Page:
There were also, of course, the quiet love and nature poems of Wordsworth, Keats, John Clare, and Walter De La Mare, all wonderfully representative of a Romantic pastoral tradition reflecting a nostalgia for a rapidly transforming English countryside. There were the Orientalist poems of exotic wonder, and heroic poems of military valor and revolution. The later nineteenth century revealed even more variety as these strains yielded to greater specialization, and to expanded roles for women poets.

Kipling’s colonialist verses reassured British subjects of their superior status in the scheme of things, and entertained them with fables and morality plays. Oscar Wilde refined the aestheticism of Keats with a decadent eroticism. Brother and sister Dante Gabriel Rossetti and Christina Rossetti took the Romantics’ antiquarianism into the territory of medieval and Gothic revival. Husband and wife Robert and Elizabeth Barrett Browning looked also to the Middle Ages, and to Italy. Swinburne and Tennyson upheld the tradition of the epic, imbuing it with their own strange preoccupations. Gerard Manley Hopkins did things with language never attempted before.

All of these poets appear in the Spotify playlists here, titled “The Romantics” and “The Victorians,” though you’ll notice that these aren’t mutually exclusive categories. Elizabeth Barrett Browning appears in both lists. Tennyson, perhaps the longest-lived and most famous poet of the age, spans almost the entire century.  Keats, whose early tragic death contributed to his rock star status with later readers, died most assuredly a Romantic. But the terms hardly tell us very much by themselves, marking conventional ways of dividing up the literature of the nineteenth century.

What we might notice about the English verse of these two periods on the whole is its tendency toward exaggerated, often florid and overly formal diction and syntax, and its sentimentalism, high seriousness, and decorum. These are qualities we often learn to associate with all poetry, or learn to think of as insincere and pretentious.  In the nearly 20 hours of skilled readings here—including some by famous names like James Mason, Dylan Thomas, John Gielgud, Sir Ralph Richardson, Boris Karloff, and Ralph Fiennes—we hear a great deal of nuance, subtlety, irony, and beauty. Learning to appreciate the poetic voices of over a century past not only requires familiarity with unusual idioms and ideas; it also requires tuning our ears to very different kinds of English than our own.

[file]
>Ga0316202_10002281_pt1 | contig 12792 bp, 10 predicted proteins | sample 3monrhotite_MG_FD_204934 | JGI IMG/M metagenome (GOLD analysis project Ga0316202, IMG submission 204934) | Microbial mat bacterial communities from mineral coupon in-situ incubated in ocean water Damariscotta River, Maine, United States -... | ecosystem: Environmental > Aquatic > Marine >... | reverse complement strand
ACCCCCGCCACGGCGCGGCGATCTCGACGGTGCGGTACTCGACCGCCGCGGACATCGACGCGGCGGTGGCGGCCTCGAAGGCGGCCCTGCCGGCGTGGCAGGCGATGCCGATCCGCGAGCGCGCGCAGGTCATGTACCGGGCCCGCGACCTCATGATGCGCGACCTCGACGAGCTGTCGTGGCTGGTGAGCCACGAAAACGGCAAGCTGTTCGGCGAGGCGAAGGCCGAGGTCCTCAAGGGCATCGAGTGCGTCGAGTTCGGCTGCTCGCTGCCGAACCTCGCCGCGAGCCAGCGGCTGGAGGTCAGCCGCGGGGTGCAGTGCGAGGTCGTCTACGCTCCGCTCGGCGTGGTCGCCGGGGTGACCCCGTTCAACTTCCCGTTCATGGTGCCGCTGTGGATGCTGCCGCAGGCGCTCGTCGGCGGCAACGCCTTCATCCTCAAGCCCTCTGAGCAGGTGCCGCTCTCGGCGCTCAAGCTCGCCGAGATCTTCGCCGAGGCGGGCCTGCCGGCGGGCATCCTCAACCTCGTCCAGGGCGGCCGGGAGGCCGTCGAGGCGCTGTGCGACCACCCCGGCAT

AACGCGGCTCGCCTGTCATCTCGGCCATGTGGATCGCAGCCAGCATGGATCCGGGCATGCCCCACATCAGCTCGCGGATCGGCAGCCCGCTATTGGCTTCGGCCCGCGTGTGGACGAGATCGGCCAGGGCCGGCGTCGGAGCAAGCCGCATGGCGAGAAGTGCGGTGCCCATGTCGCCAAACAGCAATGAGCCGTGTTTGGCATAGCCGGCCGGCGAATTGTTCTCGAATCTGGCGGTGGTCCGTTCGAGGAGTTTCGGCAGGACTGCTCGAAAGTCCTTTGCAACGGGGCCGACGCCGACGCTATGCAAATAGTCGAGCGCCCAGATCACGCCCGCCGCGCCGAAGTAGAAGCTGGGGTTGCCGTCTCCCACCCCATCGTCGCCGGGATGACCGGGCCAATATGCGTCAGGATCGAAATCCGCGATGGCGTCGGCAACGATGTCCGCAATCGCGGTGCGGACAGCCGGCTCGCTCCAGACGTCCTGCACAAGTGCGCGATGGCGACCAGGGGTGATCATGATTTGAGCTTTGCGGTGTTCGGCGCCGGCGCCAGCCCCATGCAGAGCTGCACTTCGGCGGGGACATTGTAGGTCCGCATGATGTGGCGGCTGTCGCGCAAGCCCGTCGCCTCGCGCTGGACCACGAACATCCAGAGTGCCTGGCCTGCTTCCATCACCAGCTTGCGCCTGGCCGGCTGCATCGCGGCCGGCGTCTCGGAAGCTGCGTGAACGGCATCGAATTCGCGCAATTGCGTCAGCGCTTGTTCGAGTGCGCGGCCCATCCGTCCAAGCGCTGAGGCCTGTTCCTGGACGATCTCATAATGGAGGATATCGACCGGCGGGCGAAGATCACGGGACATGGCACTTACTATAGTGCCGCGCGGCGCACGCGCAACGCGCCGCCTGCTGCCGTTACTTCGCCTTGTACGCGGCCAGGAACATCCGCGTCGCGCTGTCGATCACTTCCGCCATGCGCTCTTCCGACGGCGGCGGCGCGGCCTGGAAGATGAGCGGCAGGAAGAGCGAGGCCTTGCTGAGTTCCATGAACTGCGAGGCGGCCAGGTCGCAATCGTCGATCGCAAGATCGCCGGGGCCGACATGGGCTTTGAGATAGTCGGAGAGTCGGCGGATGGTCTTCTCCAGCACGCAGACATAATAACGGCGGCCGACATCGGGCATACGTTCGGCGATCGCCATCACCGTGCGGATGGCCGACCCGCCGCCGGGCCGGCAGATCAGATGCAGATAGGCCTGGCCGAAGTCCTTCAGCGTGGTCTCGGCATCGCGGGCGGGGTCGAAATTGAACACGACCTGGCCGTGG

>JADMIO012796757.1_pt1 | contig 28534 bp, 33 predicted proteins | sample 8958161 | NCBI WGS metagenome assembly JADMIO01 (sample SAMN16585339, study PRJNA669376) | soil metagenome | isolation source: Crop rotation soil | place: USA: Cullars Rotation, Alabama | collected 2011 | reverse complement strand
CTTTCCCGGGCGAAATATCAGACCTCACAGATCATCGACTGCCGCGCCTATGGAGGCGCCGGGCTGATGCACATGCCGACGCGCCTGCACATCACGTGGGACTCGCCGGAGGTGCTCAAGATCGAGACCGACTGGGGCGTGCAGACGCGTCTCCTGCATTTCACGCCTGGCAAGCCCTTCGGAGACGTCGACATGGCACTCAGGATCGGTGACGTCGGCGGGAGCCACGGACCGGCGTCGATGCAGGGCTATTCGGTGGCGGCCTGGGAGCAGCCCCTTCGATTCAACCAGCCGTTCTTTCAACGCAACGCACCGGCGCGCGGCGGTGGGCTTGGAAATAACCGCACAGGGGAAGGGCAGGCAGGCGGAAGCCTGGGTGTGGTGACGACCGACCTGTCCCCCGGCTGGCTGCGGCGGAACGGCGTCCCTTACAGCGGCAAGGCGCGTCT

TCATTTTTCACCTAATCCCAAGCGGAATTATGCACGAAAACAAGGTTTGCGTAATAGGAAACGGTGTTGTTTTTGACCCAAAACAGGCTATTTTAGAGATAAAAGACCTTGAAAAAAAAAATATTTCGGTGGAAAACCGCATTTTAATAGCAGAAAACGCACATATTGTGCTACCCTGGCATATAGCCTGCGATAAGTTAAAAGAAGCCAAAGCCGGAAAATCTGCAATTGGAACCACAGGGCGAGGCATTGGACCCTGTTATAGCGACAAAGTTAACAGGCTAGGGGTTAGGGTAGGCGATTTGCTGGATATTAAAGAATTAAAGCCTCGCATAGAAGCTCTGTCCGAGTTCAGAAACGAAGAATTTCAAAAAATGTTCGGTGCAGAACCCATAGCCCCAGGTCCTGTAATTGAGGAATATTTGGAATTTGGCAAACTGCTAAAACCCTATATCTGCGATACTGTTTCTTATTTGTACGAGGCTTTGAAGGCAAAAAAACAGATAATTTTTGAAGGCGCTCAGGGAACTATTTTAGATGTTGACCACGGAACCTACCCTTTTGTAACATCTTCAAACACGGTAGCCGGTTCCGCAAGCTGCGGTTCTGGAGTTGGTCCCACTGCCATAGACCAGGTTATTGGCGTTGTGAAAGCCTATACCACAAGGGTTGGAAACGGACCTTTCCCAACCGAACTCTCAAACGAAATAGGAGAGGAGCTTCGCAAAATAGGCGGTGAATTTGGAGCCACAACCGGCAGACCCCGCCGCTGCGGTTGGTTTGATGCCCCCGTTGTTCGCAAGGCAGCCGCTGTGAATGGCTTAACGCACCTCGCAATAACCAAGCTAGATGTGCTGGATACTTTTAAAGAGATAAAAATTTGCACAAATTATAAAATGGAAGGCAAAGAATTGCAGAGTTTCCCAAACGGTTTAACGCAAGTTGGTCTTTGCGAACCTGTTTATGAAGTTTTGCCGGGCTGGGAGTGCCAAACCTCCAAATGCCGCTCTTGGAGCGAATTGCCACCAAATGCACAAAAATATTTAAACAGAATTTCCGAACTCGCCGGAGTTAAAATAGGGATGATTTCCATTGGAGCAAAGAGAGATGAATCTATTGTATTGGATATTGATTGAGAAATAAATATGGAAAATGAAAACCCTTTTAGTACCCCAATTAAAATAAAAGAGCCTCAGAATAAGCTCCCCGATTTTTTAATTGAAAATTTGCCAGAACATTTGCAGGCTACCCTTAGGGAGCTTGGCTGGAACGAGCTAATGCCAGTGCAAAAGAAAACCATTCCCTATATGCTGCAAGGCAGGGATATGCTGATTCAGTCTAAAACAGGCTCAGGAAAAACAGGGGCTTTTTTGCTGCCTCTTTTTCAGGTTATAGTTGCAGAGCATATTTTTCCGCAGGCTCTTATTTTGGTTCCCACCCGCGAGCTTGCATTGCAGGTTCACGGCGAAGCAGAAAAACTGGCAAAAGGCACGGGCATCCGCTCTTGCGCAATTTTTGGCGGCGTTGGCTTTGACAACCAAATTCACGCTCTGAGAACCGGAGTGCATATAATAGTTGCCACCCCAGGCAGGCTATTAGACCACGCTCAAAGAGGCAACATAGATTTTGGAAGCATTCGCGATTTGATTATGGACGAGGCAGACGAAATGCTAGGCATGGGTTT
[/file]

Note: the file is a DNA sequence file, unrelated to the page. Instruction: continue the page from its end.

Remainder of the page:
Both playlists will be added to our collection, 900 Free Audio Books: Download Great Books for Free.

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Josh Jones is a writer and musician based in Durham, NC. Follow him at @jdmagness

Great 19 Century Poems Read in French: Baudelaire, Rimbaud, Verlaine & More


Here's how Smithsonian Folkways describes this 1961 album now made available by Spotify. (If you need their free software, download it here):

Paul A. Mankin recites the most famous French poetry from the 19th Century. Gérard de Nerval, Victor Hugo and Alphonse de Lamartine, the main poets from the romantic period are represented, as well as precursors of Symbolism, Paul Verlaine and Stéphane Mallarmé. In addition, the album includes poems written by the tortured Charles Baudelaire and the unclassifiable Arthur Rimbaud.

Note: The image above is of Charles Baudelaire.  This album will be added to our collection, 900 Free Audio Books: Download Great Books for Free. Other albums featuring Mankin's readings can also be found there, including:

  • Multiple Authors - 20th Century French Poetry, Narrated by Paul Mankin - Spotify
  • Multiple Authors - French African Poetry, Read in French by Paul Mankin - Spotify

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If you'd like to support Open Culture and our mission, please consider making a donation to our site. It's hard to rely 100% on ads, and your contributions will help us provide the best free cultural and educational materials.

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Download Ralph Ellison’s Invisible Man as a Free Audiobook (Available for a Limited Time)

When Ralph Ellison published his first novel, Invisible Man, in 1952, it took the literary world by storm. Orville Prescott, a literary critic at The New York Times, wrote in April of '52:

Ralph Ellison's first novel, "The Invisible Man," is the most impressive work of fiction by an American Negro which I have ever read. Unlike Richard Wright and Willard Motley, who achieve their best effects by overpowering their readers with documentary detail, Mr. Ellison is a finished novelist who uses words with great skill, who writes with poetic intensity and immense narrative drive. "Invisible Man" has many flaws. It is a sensational and feverishly emotional book. It will shock and sicken some of its readers. But, whatever the final verdict on "Invisible Man" may be, it does mark the appearance of a richly talented writer.

Invisible Man won the U.S. National Book Award for Fiction the following year. And the belief that Ellison wrote something special hasn't diminished since. Case in point: When Modern Library created a list of the 100 best English-language novels of the 20th century, they placed Invisible Man at number 19.